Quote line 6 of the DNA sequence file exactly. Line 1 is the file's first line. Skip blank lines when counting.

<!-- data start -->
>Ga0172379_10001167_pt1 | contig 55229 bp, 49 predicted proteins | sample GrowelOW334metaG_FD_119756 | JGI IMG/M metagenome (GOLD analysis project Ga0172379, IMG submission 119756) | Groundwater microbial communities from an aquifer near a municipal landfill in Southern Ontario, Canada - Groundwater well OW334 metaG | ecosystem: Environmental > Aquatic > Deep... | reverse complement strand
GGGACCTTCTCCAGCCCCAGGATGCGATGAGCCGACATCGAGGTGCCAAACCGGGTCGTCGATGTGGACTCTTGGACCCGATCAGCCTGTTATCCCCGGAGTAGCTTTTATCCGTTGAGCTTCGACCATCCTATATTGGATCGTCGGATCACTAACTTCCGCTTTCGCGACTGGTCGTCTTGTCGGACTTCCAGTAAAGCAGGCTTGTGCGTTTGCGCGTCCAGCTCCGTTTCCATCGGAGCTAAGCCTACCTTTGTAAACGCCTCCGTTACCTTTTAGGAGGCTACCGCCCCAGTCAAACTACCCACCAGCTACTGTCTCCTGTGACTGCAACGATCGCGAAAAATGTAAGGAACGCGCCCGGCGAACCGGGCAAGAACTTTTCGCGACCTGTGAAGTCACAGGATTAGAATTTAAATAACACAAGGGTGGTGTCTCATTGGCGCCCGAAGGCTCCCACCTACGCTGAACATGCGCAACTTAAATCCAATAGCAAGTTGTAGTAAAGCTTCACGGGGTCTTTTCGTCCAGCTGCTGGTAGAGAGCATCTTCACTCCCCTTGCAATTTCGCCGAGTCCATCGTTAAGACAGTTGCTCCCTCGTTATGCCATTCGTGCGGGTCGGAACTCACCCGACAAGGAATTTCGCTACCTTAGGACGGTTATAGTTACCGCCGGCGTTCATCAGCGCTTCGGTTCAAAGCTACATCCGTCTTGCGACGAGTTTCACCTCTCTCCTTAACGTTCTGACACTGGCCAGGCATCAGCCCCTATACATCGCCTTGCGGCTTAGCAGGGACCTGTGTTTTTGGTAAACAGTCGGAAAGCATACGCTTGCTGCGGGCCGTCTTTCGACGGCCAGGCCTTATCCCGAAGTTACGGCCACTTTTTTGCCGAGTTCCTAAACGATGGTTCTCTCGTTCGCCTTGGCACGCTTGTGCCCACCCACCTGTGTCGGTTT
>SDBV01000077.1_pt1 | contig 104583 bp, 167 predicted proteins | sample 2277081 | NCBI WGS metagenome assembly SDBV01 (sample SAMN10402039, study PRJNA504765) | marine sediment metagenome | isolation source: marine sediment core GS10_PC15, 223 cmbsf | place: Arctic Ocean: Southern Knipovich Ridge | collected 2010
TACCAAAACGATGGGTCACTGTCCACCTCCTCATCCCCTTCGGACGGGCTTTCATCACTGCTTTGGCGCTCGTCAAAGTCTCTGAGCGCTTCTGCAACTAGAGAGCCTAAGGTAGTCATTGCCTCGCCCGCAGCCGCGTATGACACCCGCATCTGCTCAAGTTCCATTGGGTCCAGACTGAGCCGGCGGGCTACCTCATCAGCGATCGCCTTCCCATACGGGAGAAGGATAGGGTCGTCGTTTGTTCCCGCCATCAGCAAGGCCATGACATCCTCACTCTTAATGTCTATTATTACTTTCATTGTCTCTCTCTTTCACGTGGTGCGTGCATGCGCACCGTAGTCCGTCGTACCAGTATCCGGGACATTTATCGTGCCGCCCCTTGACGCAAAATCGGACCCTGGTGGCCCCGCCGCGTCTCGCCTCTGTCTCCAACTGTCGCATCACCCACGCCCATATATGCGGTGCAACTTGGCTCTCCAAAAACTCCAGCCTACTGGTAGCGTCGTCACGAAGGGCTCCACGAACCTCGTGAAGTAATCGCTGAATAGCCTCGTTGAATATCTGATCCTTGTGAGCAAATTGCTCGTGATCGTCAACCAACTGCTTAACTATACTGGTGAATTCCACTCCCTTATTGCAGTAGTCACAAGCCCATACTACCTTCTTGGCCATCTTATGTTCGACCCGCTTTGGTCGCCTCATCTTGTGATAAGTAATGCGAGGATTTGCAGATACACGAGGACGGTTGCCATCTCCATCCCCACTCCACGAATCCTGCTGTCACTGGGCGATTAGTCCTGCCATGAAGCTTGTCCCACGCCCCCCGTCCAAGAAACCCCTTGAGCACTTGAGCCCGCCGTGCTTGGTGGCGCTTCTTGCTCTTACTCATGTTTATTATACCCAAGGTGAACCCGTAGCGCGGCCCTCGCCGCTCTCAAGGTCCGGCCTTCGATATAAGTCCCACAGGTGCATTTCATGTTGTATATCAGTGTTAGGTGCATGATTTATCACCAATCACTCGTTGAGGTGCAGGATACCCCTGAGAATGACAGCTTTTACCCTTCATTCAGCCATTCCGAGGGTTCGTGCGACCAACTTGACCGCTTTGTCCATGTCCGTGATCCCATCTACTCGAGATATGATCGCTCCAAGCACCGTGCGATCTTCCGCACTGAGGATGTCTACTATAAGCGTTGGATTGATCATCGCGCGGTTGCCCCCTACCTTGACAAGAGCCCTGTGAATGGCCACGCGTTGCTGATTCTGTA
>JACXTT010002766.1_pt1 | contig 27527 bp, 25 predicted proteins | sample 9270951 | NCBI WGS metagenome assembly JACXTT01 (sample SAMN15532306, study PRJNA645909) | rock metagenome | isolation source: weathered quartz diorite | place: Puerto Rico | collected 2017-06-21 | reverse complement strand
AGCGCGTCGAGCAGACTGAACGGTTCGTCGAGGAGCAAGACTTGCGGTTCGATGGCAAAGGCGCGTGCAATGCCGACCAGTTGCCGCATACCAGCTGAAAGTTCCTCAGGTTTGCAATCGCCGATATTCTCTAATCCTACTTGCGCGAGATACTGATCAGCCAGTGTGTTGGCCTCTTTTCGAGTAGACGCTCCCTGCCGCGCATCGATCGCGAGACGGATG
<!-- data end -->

AGCGCGTCGAGCAGACTGAACGGTTCGTCGAGGAGCAAGACTTGCGGTTCGATGGCAAAGGCGCGTGCAATGCCGACCAGTTGCCGCATACCAGCTGAAAGTTCCTCAGGTTTGCAATCGCCGATATTCTCTAATCCTACTTGCGCGAGATACTGATCAGCCAGTGTGTTGGCCTCTTTTCGAGTAGACGCTCCCTGCCGCGCATCGATCGCGAGACGGATG